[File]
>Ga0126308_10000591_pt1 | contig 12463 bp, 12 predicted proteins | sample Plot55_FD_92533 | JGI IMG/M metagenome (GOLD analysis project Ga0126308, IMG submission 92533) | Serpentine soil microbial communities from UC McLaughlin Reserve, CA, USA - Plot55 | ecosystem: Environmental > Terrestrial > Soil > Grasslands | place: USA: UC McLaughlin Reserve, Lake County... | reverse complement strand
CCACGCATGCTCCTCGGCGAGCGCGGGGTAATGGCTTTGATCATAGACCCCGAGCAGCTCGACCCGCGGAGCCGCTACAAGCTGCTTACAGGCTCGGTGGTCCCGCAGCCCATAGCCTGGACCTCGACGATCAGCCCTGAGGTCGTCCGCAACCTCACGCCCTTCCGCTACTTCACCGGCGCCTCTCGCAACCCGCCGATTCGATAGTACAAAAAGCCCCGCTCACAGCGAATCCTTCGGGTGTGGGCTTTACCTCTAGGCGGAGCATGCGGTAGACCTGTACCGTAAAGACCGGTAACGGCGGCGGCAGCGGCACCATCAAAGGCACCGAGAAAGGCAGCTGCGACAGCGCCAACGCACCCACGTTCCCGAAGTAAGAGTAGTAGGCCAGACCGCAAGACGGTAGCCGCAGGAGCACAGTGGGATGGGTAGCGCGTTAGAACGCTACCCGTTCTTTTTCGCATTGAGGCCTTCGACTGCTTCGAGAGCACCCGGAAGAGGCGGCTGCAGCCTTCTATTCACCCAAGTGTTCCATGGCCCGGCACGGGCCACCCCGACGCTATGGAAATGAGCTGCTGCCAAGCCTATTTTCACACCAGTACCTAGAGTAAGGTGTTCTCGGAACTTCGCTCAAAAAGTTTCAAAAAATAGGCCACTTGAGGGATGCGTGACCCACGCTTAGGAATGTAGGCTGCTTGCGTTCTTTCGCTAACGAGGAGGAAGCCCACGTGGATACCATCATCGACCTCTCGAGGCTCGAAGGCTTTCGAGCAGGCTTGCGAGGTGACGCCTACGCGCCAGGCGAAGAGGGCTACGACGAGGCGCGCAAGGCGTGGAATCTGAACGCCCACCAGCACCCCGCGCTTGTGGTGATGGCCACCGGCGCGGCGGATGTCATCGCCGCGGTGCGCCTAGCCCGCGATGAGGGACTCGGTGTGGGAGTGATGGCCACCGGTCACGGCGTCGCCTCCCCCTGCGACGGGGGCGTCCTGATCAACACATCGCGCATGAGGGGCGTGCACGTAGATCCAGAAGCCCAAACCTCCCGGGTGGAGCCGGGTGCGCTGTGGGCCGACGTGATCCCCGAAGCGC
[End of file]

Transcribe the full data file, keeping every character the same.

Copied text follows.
>Ga0126308_10000591_pt1 | contig 12463 bp, 12 predicted proteins | sample Plot55_FD_92533 | JGI IMG/M metagenome (GOLD analysis project Ga0126308, IMG submission 92533) | Serpentine soil microbial communities from UC McLaughlin Reserve, CA, USA - Plot55 | ecosystem: Environmental > Terrestrial > Soil > Grasslands | place: USA: UC McLaughlin Reserve, Lake County... | reverse complement strand
CCACGCATGCTCCTCGGCGAGCGCGGGGTAATGGCTTTGATCATAGACCCCGAGCAGCTCGACCCGCGGAGCCGCTACAAGCTGCTTACAGGCTCGGTGGTCCCGCAGCCCATAGCCTGGACCTCGACGATCAGCCCTGAGGTCGTCCGCAACCTCACGCCCTTCCGCTACTTCACCGGCGCCTCTCGCAACCCGCCGATTCGATAGTACAAAAAGCCCCGCTCACAGCGAATCCTTCGGGTGTGGGCTTTACCTCTAGGCGGAGCATGCGGTAGACCTGTACCGTAAAGACCGGTAACGGCGGCGGCAGCGGCACCATCAAAGGCACCGAGAAAGGCAGCTGCGACAGCGCCAACGCACCCACGTTCCCGAAGTAAGAGTAGTAGGCCAGACCGCAAGACGGTAGCCGCAGGAGCACAGTGGGATGGGTAGCGCGTTAGAACGCTACCCGTTCTTTTTCGCATTGAGGCCTTCGACTGCTTCGAGAGCACCCGGAAGAGGCGGCTGCAGCCTTCTATTCACCCAAGTGTTCCATGGCCCGGCACGGGCCACCCCGACGCTATGGAAATGAGCTGCTGCCAAGCCTATTTTCACACCAGTACCTAGAGTAAGGTGTTCTCGGAACTTCGCTCAAAAAGTTTCAAAAAATAGGCCACTTGAGGGATGCGTGACCCACGCTTAGGAATGTAGGCTGCTTGCGTTCTTTCGCTAACGAGGAGGAAGCCCACGTGGATACCATCATCGACCTCTCGAGGCTCGAAGGCTTTCGAGCAGGCTTGCGAGGTGACGCCTACGCGCCAGGCGAAGAGGGCTACGACGAGGCGCGCAAGGCGTGGAATCTGAACGCCCACCAGCACCCCGCGCTTGTGGTGATGGCCACCGGCGCGGCGGATGTCATCGCCGCGGTGCGCCTAGCCCGCGATGAGGGACTCGGTGTGGGAGTGATGGCCACCGGTCACGGCGTCGCCTCCCCCTGCGACGGGGGCGTCCTGATCAACACATCGCGCATGAGGGGCGTGCACGTAGATCCAGAAGCCCAAACCTCCCGGGTGGAGCCGGGTGCGCTGTGGGCCGACGTGATCCCCGAAGCGC